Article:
- Mining is a LARGE part of the U.P. economy and in fact almost everyone works at a mine or knows someone who works at a mine especially around the Ishpeming Area.
- Cribbage is popular card game in the U.P.
- Inland lakes in the U.P. are often no-wake lakes and do not have cabins around them. For example; Teal Lake in Negaunee, MI.
- Along with the famous, "Eh" in the Yooper dialect. They also have interesting phrases only unique to them. For example, "Borrow me a pencil" or "Stupid hurts" when someone falls out of chairs.
- Second homes of Yoopers are referred to as Camps and are often near their original homes. Camps usually do not have electricity or indoor plumbing which means outhouses.
- Da Yoopers love their Sauna's (pronounced Sow-na). As cold as it gets up there, I'm sure anyone would appreciate a nice warm stay in a sauna.
- Snow days only occur for Yooper Children when there is a foot or more of snow. Children of the U.P. will sing the Heikki Lunta song, flush ice down the toilet, and sleep with their PJ bottoms inside out with spoons under the pillows to ensure a snowday the next day.
- Snow storms often bring a foot or more of snow.
- Streets in the U.P. remain snow and ice covered until spring which means Yoopers do not see black pavement until spring arrives.
- There are more bars in a downtown stretch than there is people in that town...or so it seems.
- The famous Yooper musicians are "Da Yoopers" based out of Marquette County.
- Deer camp is extremely important to Yoopers.
- Heikki Lunta is the Snow God of Yooper mythology and is the product of the Finnish-American presence and the large amount of snow in the U.P.
- Halloween costumes and Easter dresses are often accompanied with snowpants because snow typically arrives in October in the U.P and doesn't leave until May.
Meet the Stormy Kromer! If you live in or frequent the Upper Peninsula of Michigan (known simply around Michigan as the U.P.), then you probably have heard about, seen, or even wear your very own Stormy Kromer on your head! Personally, I hadn't heard about the Stormy Kromers until I moved to Ishpeming (located in the U.P.) and many of my yooper friends wore these hats. It is the "in" thing around those parts.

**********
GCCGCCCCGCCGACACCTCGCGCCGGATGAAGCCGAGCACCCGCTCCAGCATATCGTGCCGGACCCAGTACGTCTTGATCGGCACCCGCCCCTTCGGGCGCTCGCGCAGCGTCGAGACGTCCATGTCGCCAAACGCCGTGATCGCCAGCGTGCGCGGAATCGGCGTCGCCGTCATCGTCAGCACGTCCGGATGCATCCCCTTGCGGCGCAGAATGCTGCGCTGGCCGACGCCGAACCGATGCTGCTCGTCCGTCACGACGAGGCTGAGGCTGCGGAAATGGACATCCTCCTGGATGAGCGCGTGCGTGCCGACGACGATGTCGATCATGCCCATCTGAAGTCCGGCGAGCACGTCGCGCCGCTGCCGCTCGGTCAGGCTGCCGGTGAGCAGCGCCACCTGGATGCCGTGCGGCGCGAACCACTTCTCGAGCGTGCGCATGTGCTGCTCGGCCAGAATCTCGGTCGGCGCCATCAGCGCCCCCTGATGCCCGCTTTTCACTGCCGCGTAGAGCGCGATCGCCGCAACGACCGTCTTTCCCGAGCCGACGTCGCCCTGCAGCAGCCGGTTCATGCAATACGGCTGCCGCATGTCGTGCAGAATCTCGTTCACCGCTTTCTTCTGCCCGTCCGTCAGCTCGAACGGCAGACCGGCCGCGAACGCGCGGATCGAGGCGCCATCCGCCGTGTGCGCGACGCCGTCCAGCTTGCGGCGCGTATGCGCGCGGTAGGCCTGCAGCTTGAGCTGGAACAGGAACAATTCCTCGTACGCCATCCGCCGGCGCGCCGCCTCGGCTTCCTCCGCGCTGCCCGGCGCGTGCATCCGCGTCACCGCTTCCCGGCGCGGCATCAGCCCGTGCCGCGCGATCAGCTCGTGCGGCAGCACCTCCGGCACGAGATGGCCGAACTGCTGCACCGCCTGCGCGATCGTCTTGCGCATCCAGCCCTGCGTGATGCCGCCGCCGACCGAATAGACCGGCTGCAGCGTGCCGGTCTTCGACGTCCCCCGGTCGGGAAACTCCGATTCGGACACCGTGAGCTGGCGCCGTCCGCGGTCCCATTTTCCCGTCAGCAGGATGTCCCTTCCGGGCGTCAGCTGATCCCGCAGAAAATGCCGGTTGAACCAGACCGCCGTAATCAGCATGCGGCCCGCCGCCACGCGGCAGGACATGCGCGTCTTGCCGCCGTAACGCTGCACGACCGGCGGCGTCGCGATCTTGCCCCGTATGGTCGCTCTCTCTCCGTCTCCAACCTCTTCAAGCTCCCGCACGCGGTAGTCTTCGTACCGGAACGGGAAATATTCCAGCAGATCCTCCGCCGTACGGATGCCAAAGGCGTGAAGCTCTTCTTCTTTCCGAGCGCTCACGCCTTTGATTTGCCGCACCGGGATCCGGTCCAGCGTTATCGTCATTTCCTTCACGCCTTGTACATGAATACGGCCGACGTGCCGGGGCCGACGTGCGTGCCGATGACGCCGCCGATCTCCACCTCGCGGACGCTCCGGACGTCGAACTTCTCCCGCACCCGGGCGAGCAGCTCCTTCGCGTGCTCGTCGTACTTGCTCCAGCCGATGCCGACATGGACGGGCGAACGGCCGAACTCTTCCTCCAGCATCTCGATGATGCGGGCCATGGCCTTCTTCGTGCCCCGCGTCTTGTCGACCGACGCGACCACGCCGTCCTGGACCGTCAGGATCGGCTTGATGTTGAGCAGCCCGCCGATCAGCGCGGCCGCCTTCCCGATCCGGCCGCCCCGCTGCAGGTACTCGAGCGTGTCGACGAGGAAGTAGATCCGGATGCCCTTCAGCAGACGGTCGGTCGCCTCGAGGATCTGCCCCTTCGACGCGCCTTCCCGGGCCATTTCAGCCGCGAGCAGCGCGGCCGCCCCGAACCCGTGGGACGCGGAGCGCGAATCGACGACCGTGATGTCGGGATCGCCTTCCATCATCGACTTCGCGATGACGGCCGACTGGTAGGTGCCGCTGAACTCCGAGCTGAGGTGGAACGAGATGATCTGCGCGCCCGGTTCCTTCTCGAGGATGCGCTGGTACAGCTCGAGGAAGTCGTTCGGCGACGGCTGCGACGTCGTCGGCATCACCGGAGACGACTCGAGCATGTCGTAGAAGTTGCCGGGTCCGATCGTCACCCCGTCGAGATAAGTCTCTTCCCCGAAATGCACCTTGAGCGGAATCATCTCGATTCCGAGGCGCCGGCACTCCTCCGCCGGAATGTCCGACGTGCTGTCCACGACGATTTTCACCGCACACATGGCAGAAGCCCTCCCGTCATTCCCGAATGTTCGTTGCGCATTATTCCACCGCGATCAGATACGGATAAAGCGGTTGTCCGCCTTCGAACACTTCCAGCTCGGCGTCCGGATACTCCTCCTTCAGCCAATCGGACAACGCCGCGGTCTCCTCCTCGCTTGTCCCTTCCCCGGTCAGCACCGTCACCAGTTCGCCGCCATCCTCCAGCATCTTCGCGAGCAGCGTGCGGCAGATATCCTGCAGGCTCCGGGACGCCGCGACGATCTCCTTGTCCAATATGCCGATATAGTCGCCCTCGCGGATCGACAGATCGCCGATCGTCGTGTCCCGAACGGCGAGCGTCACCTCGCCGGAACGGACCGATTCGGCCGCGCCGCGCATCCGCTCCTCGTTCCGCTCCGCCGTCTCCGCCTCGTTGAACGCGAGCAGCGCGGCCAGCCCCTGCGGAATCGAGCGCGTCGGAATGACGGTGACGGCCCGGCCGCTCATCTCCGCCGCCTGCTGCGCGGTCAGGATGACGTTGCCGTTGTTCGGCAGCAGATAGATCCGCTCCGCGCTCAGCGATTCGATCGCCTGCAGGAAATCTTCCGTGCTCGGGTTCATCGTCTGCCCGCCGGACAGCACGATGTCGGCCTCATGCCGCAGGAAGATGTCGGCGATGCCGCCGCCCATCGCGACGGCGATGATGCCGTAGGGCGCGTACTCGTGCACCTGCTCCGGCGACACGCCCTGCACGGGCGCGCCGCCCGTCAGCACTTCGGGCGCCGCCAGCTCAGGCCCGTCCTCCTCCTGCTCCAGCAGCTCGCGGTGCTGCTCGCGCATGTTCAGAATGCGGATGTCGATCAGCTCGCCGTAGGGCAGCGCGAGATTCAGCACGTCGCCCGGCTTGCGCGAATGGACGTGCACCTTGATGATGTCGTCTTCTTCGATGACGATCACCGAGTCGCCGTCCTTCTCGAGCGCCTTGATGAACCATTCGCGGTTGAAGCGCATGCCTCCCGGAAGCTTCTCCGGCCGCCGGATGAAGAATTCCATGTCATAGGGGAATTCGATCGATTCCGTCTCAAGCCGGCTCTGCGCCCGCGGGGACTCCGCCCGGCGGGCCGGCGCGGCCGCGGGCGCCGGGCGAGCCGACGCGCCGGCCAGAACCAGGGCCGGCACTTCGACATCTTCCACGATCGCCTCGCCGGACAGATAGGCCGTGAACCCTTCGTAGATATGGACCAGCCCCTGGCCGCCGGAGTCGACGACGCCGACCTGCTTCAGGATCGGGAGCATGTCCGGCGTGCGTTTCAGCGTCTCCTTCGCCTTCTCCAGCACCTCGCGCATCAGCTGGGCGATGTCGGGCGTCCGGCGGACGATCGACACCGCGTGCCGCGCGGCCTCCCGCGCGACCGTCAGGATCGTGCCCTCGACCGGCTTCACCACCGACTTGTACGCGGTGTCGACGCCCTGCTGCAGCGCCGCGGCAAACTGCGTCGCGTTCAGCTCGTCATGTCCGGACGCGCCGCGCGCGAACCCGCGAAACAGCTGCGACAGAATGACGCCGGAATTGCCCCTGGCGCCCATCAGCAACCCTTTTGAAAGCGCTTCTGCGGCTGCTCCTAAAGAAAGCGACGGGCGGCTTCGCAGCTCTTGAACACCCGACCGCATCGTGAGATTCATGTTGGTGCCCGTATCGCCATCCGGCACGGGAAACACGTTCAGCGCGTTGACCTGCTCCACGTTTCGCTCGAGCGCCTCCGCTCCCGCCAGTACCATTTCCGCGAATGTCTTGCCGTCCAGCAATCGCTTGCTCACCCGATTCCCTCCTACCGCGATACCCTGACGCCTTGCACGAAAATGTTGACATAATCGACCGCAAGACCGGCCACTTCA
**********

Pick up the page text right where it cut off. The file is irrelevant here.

After returning back downstate, I learned more about these very hats and quickly realized why these hats are the thing to wear in up north backwoods. The main reason why many yoopers sport these hats during the winter is because they are a product of the U.P. Stormy Kromer hats are made right in Ironwood, Michigan. The hats are also wildly popular because they are designed to help keep you warm when you are outside in the cold and if you know anything about Michigan's Upper Peninsula, then you know it can be QUITE cold around there. These hats are extremely popular with hunters and people who enjoy outdoor sports.Stormy Kromer now has a full line of hats aimed at women. Not only can you get your hat in pastels and other more "feminine" colors, but you can also purchase them with accents such as flowers.Don't forget your can of pop or beer...Stormy Kromer also markets can coozies!!A little extra interesting information from wikipedia....
Stormy Kromer is named for George "Stormy" Kromer, a semi-professional baseball player who later worked as a railroad engineer. Kromer lost many hats to the wind while working on trains, and in 1903 he asked his wife Ida to make him a warm hat that would stay on more securely. She modified a baseball cap into what became the Stormy Kromer cap.